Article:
Thursday, May 14, 2015

Weave Structures

Marion Kirkwood
The  baby blankets were adapted from a pattern by Kathleen Farling called "A new look at threading M's and  O's" in Handwovern magazine, May/June 2010.They were done in 2/8 cotton.

There are many reasons we are drawn to weaving. For some, the loom itself has cast a sort of spell on us and we are forever at its whim, led on by its intriguing process. For others, colour and texture of the fibres marry themselves well with their weaving forays. Experienced weavers learn to fall under the spell of the ritual of preparing the loom for the project (called dressing the loom), a long and drawn out process.  Others still are mesmerized by pattern. If you've been weaving for any great length of time, you are already very familiar with tabby and twills, and have discovered by now that there is a vast array of patterns and structures, some with the weirdest names that one wonders who dreamed them up!

Andrew Winter found this online....a cardboard weaving loom! Where there is a will there is a way. 

Like Barley Corn, Huck, Bronson Lace,  M's and O's, Monk's Belt,  Damask, Satin, Taquete, Overshot, Crackle Weave, Summer and Winter,  Goose Eye, Repp Weave,  Doubleweave,    and these are only the tip of the iceberg. Where does one start to learn about all of them and get a sense of what they are and what you would use them for? 
Toshiko Shindo, 2/8 cotton placemats with Brooks Bouquet embellishment

One of the most basic books that gives you a somewhat dated description of many of the North American woven patterns, are described in the Handweavers Pattern Book by Marguerite Davison. There isn't really one definitive book on weave structures. Information I've gathered bit by bit, connecting the dots, through various strategies. One is simply by looking at Handwoven magazines and their projects. They clearly state what the weave structure is, along with the draft. I find that looking at how the threading is ordered, a good clue in determining what the weave structure is. The Weavers Companion gives  short concise descriptions and diagrams of various weave structures as well. Nowadays, it seems a new book comes out each week on just one individual weave structure. For instance,  a number have been published on Crackle Weave. Compiling  a  glossary of each weave structure with a definitions as you gain more experience in weaving, will help to reduce your confusion. Make it a point to try a different weave structure for each project you do. It's an experiential way of really learning what the weave structure is about, and its distinguishing characteristics. You can also learn about the different weave structures through the Ontario Handweavers and Spinners correspondence courses, which are inexpensive, though the materials required can get pricey. The Guild of Canadian Weavers is also another option .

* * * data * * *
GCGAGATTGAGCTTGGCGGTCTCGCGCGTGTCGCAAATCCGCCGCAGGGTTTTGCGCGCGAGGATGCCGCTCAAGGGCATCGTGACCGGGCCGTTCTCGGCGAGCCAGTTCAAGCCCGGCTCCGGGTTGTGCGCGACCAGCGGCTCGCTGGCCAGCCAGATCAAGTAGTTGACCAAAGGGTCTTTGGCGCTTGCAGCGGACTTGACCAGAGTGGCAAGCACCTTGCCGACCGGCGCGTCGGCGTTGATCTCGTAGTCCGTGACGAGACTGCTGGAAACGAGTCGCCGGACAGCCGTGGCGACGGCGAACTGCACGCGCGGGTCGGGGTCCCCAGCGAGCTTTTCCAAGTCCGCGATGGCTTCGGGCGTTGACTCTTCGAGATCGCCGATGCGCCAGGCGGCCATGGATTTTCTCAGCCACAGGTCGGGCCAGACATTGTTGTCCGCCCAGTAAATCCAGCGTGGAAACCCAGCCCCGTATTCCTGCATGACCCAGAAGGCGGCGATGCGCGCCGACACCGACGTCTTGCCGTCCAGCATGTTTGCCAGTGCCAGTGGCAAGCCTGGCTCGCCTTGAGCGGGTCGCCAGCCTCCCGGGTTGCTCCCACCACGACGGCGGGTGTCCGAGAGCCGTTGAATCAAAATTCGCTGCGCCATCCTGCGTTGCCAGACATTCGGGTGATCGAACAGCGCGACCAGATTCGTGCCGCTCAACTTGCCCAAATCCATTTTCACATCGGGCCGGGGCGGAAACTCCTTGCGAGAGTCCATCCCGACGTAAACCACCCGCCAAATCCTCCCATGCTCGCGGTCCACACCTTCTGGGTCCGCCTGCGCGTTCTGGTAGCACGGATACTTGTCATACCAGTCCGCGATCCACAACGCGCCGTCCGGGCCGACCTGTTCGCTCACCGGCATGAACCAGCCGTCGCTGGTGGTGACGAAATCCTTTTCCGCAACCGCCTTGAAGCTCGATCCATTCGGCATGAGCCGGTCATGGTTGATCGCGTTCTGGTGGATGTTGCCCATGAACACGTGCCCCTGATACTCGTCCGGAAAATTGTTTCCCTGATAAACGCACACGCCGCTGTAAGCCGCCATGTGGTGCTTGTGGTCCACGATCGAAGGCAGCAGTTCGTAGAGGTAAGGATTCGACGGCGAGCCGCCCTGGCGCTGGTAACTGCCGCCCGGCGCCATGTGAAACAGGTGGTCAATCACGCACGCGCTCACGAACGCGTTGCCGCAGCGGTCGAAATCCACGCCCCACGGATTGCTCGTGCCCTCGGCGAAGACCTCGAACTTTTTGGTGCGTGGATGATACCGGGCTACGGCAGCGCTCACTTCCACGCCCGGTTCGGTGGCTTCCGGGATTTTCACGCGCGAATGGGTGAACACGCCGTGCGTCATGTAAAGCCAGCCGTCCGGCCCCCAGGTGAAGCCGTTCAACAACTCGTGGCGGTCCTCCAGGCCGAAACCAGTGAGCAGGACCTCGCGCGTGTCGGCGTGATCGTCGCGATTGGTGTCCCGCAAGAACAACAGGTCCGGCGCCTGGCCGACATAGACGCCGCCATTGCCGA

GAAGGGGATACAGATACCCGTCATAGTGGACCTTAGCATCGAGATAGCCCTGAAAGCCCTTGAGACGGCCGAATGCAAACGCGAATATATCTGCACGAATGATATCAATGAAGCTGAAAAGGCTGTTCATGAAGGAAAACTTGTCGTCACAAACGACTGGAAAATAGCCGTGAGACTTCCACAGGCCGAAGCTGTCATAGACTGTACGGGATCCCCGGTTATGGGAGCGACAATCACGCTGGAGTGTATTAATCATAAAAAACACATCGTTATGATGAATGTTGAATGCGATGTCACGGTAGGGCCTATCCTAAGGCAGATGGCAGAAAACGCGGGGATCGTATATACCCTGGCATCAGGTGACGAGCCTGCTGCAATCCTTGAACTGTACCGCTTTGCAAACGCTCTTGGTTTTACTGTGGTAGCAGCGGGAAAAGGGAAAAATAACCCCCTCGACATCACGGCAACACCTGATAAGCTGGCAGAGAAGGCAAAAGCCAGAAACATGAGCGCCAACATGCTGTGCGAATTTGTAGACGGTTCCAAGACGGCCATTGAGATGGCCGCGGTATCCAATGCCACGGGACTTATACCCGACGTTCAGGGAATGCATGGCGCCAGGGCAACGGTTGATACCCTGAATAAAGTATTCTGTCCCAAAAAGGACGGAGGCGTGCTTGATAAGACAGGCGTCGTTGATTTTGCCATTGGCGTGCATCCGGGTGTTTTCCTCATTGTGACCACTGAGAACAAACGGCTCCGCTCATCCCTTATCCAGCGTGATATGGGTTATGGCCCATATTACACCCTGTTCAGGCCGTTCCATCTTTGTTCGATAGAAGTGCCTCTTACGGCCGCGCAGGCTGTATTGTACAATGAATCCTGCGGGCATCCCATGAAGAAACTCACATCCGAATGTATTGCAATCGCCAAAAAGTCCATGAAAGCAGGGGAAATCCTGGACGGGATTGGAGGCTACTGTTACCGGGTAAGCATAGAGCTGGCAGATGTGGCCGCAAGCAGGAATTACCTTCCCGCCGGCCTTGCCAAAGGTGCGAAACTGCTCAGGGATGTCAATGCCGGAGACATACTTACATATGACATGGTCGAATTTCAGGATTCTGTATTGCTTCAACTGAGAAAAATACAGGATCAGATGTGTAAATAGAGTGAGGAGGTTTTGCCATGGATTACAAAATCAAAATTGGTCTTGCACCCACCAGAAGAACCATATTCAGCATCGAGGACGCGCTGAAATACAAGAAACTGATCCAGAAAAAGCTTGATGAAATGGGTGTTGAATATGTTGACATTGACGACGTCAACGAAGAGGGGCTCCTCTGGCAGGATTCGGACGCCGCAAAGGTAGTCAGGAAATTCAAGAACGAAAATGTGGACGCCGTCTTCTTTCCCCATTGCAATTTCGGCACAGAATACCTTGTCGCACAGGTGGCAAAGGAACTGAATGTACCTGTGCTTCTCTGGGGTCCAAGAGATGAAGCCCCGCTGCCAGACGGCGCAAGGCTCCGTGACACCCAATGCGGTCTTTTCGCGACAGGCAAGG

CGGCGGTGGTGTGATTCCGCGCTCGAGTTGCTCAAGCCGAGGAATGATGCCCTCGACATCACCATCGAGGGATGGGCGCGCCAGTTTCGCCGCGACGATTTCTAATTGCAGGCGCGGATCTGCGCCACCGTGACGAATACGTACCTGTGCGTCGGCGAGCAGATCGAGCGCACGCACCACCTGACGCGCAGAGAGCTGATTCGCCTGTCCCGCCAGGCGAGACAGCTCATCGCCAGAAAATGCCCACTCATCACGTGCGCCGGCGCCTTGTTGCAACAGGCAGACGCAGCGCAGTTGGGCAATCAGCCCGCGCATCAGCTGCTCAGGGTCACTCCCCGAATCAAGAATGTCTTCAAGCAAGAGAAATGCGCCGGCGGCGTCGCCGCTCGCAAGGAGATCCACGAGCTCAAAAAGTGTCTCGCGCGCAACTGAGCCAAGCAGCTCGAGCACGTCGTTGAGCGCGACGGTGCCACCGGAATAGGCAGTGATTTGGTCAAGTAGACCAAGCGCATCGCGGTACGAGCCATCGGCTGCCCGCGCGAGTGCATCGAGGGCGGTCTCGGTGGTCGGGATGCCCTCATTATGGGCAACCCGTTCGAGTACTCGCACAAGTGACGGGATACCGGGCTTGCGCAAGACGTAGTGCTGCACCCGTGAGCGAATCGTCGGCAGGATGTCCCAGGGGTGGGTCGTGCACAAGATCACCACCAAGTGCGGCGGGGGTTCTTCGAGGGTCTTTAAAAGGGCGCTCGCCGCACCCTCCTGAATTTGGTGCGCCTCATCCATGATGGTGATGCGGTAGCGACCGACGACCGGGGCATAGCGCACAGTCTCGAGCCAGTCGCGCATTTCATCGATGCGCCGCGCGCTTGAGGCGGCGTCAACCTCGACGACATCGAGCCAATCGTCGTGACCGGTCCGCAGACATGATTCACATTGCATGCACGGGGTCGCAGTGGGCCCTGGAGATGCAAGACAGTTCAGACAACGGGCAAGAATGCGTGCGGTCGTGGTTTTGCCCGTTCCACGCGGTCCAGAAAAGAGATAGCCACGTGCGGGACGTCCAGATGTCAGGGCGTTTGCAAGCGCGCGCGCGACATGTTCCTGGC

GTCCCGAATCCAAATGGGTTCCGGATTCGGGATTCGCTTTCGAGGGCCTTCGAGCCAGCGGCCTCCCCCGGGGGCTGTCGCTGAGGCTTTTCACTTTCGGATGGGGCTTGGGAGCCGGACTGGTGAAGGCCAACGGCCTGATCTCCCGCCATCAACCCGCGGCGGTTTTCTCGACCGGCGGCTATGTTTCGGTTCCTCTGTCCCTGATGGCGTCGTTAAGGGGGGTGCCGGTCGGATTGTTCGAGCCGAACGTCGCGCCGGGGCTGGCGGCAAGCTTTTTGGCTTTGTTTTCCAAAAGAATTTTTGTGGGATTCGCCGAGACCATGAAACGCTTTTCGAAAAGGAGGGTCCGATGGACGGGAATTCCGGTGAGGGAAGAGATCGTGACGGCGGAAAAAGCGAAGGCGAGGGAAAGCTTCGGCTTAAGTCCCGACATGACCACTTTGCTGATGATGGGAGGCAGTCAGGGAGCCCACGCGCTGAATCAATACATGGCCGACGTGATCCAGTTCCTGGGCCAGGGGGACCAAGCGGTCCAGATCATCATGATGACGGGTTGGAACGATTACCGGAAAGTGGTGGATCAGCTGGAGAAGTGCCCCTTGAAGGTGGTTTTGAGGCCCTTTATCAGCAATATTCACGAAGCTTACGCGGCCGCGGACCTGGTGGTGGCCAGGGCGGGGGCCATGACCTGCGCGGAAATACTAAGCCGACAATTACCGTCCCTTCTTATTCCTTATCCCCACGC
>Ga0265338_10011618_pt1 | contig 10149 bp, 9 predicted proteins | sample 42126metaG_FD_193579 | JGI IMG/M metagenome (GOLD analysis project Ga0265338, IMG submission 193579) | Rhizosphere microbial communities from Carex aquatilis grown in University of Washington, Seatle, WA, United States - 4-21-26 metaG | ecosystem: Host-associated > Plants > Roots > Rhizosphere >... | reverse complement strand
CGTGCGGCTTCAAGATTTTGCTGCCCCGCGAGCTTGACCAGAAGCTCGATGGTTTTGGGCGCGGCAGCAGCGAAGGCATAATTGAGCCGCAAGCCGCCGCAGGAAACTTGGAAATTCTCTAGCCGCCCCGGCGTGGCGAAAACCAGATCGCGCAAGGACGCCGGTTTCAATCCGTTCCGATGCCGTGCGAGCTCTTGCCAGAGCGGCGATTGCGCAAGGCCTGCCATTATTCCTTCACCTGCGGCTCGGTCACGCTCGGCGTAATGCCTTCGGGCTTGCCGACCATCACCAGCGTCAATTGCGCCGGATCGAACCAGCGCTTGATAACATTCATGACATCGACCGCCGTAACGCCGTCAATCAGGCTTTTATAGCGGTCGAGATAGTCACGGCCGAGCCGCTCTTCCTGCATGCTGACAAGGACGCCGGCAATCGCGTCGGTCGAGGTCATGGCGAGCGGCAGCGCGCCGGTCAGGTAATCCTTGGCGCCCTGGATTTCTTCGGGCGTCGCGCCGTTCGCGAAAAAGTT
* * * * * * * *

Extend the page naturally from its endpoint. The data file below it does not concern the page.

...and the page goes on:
Peter Harris, Kashmir weaving 

As we near the end of the weaving classes at Toronto Weaving School, a number of new developments. Toronto Weaving School is looking for a new location and a donation of space with lots of light would be ideal, if the universe can be so generous. I am also announcing that I am offering Skype weaving help assistance , as many of you feel you will go into withdrawal between the end of classes and next September. It's $60. for 60 minutes. You use up your minutes as you look....dispersed over the course of whatever length of time you need. Just to let you know though, I won't be available until July, as I'm off for Italy at the end of the session. 


Weave / We Are A Part of the Fabric, funded by Toronto and Ontario arts council is a project exploring Connectedness through the fibre arts. The FibreWebs Collective (Barb Aikman, Patricia Phelan, Peter Lakin and Raz Rotem) and Hair Artist Tanya Turton, collaborated with SKETCH Working Arts (an art organization serving youth on the margins) and Supporting Our Youth (SOY, at the Sherbourne Health Centre). Together we created a program offering LGBTQ2I youth the opportunity to explore the fibre arts (hair braiding, knitting, hooking, felting, weaving and spinning) and inspire new and better connections with one-self and with the community.

Museum for Textiles - Textile Garage Sale

Louise Granahan sent this link along describing how to cut tshirts and fabrics so that it forms a continuous weft. Practical when you want to weave rag rugs and other kinds of rugs that feature a thick weft like repp weave rugs. We featured this tip last year but Louise discovered another source for it:

Natural Dye Printing at Sheridan College

Alternative Methods of Dyeing: Rust Dyeing, Eco Printing, and Botanical Transfer

Handweavers of America Biannual Conference and doznes of workshops

The Versatility of Fibre, Newfoundland Canada
October 14-18 2015
5 days of workshops and conference

Ontario Handweavers and Spinners, May 2015

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